At the Movies with Kevin: Burn After Reading

Burn After Reading is a live-action cartoon in which the characters are much more amused with themselves than is the audience. Its narrative structure is intentionally distracting, but the detachment from the characters is strictly because of their cardboard personae. The primary failure of the film is the story, although the lack of laughter is a contributing factor in the unsuccessful final product.

Since the plot is of little importance, going everywhere and nowhere simultaneously, it deserves little summarizing. John Malkovich plays Osborne Cox, a CIA agent who is fired because of accountability issues derived from his increasing dependence on alcohol. When told of his impending fate, he lashes out in a tirade and storms out of the office, determined to write a scandalous memoir detailing the time spent at the agency.

His wife, Katie (Tilda Swinton) is a perpetually unhappy person who attempts to alleviate this by having an affair with Harry Pfarrer (George Clooney). He is a married philanderer who spends most of the time on dating web sites, where he meets Linda Litzke (Frances McDormand). She and Chad Feldheimer (Brad Pitt) have come into possession of a disk believed to be Cox’s C.I.A. files and demanded ransom for their safe return.

The story then takes off, going on various predictable and unforeseen paths, without ever generating interest. This is mostly due to the characters’ lack of depth, contributing to the feeling that their phony fates that have no real significance. The conclusion neatly wraps up all the loose ends, which is a complete departure from the random story structure previously established.

There is no insight into the intricacies of any character. One after another is marched onto the screen with some obligatory flaw that is supposed to be funny, leaving no explanation for the impotency of their actions. They seamlessly wander from one scene to the next with no reason for living other than to inflict psychological or physical pain on themselves or others. The film believes that adultery, murder, and exercise are funny, and although these can inspire laughter, it lacks an ear for dialogue to achieve this difficult task. Beating a man to death with a hammer does not inspire me to chuckle, although some in the audience found that somehow comical.

The film does not have any curiosity about its characters, giving no reason for their unhappiness. Osborne believes he is not an alcoholic because he waits until 5 p.m. to have his first drink, but what made him turn to alcohol in the first place? Katie seems to dislike everyone, which makes her affair with Harry seem futile. Harry is an ostensibly married, yet engages in multiple affairs for no discernable reason other than to complete his exercises. The actions of Linda, Chad, and Ted (Richard Jenkins) are easier to comprehend, but nonetheless lack any compelling qualities that might attract the audiences’ attention.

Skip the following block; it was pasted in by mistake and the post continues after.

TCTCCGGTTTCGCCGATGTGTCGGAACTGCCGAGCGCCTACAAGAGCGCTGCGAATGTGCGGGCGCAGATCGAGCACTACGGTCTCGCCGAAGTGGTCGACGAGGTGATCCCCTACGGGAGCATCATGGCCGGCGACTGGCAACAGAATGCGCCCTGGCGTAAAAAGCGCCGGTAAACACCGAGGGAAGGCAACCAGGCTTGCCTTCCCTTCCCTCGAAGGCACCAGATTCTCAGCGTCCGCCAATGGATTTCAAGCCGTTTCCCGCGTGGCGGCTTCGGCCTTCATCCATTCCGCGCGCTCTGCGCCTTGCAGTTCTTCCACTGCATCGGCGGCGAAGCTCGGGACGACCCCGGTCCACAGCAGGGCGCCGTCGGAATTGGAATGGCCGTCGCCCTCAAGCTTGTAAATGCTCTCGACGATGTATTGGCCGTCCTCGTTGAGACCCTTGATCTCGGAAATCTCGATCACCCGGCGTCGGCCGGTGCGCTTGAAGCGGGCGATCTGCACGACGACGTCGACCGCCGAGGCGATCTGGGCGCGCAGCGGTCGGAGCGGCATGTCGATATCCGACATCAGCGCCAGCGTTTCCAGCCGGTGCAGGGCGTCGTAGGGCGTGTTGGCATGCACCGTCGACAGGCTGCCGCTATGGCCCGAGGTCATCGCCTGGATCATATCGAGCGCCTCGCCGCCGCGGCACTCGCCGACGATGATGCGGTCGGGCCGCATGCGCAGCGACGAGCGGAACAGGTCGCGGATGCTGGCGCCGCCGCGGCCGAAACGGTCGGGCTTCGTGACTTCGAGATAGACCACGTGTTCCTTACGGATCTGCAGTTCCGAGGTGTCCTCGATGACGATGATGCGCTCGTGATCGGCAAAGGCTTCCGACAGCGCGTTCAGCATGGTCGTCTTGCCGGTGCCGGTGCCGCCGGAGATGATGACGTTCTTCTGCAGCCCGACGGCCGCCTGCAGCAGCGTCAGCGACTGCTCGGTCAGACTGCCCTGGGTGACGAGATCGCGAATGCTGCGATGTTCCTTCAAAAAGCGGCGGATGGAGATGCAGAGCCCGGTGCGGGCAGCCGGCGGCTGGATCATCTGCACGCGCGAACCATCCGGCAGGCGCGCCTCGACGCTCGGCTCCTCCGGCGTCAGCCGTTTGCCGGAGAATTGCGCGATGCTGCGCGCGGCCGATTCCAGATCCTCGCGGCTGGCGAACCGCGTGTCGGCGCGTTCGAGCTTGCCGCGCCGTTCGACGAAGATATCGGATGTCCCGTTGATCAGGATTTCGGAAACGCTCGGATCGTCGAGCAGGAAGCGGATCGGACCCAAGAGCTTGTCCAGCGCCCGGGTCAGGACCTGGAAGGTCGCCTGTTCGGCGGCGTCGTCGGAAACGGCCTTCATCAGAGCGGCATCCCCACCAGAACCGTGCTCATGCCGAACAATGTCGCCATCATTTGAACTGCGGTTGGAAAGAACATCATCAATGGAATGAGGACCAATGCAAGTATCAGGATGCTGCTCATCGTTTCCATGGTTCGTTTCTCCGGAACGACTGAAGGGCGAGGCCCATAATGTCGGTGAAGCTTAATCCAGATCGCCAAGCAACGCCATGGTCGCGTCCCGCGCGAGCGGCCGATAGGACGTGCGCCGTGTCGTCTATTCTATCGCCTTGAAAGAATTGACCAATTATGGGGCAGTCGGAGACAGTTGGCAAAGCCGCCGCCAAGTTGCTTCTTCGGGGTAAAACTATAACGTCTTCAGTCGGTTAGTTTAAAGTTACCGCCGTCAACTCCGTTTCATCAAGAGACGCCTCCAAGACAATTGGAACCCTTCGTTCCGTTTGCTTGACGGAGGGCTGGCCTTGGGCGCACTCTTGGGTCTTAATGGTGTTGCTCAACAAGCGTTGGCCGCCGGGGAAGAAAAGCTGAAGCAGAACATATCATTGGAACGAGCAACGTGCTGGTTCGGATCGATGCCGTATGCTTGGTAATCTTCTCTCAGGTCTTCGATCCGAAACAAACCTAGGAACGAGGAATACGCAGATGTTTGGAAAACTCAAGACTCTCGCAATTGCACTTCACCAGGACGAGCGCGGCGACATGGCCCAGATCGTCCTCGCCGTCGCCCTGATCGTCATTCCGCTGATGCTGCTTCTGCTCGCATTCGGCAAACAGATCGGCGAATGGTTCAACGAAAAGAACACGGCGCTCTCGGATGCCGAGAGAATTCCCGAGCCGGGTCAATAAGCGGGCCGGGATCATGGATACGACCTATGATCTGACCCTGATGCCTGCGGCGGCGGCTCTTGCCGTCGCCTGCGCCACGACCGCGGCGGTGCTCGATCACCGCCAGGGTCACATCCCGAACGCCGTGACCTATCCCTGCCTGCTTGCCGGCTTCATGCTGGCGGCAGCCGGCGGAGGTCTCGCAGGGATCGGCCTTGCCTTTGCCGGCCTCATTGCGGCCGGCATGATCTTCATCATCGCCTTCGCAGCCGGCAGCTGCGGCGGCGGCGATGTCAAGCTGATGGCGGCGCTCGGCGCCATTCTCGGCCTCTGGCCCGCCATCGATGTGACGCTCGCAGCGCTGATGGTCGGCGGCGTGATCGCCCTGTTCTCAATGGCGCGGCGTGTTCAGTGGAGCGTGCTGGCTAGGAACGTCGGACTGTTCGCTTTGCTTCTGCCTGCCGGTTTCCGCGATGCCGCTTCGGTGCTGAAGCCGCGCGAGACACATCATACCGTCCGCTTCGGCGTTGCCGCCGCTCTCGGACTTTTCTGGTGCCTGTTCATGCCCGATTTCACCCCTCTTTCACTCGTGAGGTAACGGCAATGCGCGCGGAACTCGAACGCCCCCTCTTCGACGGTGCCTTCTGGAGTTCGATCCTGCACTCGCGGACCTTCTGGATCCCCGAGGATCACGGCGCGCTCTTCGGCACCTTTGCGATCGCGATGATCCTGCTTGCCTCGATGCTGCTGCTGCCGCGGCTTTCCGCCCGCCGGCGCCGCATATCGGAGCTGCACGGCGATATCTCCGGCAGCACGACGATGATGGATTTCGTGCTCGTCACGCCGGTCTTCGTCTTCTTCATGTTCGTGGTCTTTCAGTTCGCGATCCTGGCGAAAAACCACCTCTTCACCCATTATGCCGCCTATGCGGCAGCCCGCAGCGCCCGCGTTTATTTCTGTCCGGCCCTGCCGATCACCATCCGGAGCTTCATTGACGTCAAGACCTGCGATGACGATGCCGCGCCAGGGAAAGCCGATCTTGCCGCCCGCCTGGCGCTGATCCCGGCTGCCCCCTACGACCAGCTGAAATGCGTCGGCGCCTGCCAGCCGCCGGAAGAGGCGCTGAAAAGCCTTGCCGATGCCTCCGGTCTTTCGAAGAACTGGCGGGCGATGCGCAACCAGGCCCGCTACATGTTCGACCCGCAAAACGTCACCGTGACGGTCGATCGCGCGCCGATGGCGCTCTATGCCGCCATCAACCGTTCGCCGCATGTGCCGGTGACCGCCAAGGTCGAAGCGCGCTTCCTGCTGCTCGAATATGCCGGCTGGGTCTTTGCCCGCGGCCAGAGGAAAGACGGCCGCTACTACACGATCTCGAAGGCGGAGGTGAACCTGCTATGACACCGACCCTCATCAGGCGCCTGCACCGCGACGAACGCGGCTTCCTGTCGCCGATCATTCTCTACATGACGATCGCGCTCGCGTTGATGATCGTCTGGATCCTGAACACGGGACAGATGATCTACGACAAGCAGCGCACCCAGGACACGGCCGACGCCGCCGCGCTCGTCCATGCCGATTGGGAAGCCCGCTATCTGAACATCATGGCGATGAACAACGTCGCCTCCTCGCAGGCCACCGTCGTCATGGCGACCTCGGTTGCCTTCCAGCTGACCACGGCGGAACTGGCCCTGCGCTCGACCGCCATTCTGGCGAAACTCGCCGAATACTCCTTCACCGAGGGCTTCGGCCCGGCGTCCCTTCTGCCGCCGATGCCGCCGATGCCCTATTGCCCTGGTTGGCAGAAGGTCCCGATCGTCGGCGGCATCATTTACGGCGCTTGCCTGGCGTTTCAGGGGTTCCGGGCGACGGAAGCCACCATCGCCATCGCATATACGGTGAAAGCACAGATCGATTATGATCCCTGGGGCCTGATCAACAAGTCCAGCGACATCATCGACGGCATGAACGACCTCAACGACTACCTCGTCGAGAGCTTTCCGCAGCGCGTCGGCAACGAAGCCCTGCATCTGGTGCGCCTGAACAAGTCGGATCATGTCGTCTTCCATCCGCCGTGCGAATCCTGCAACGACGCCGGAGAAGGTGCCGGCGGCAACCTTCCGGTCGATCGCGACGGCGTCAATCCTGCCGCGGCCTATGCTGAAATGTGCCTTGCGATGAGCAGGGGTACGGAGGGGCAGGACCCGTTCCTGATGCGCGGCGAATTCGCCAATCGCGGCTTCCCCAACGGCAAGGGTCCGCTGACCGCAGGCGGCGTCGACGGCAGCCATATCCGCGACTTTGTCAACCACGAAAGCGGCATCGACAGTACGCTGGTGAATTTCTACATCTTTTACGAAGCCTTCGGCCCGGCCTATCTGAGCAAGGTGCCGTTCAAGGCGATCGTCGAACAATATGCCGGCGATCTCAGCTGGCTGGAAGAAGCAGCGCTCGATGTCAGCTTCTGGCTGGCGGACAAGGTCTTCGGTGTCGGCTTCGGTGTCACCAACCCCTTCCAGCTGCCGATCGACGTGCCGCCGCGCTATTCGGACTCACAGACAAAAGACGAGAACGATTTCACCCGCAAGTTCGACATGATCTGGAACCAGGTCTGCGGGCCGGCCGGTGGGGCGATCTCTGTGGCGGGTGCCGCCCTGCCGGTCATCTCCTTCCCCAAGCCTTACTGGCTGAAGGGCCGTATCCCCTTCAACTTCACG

All the performances are satisfactory, but confined within a complicated and aloof script with dull characters. The standouts of the group are Pitt, who extracts some laughs as the idiot gym trainer, and Malkovich as an intolerant jerk with a salty mouth that allows little tact. The two funniest scenes in the film come from J.K. Simmons, who played the father in Juno, as the CIA director having a tough time figuring out what these people are doing in this mess and the motives behind their actions.

After the great No Country for Old Men, this is obviously an extreme disappointment from the Coen brothers. Although the excellence exhibited in that film cannot expect duplication, Burn After Reading lacks the inspiration and hilarity of The Big Lebowski, their 1998 comedy starring Jeff Bridges. This film concludes their idiot trilogy with Clooney after the humorous and focused Intolerable Cruelty and the wretched mess O Brother, Where Art Thou?, which is probably on par with their latest effort. Burn After Reading reminds me in tone of Raising Arizona, which raises the question of why they would take a second endeavor into the type of screwball comedy that created the former disaster.

The worst aspect of Burn After Reading is the apparent lack of faith the Coen brothers have in their characters. This is alarming considering the great personalities derived from their previous work that have led to consideration of them as some of the most consistent artist in film. The existences of Linda, as a woman with low self-esteem who sees herself as incomplete without a man, and Ted, as a person so obviously in love with Linda that it consumes his entire life, seem outdated, overwritten, and depressing. They illustrate the central problem with Burn After Reading, which centers around pathetic people who have no reason to smile, but continue to laugh despite the cringes of an uncomfortable audience.

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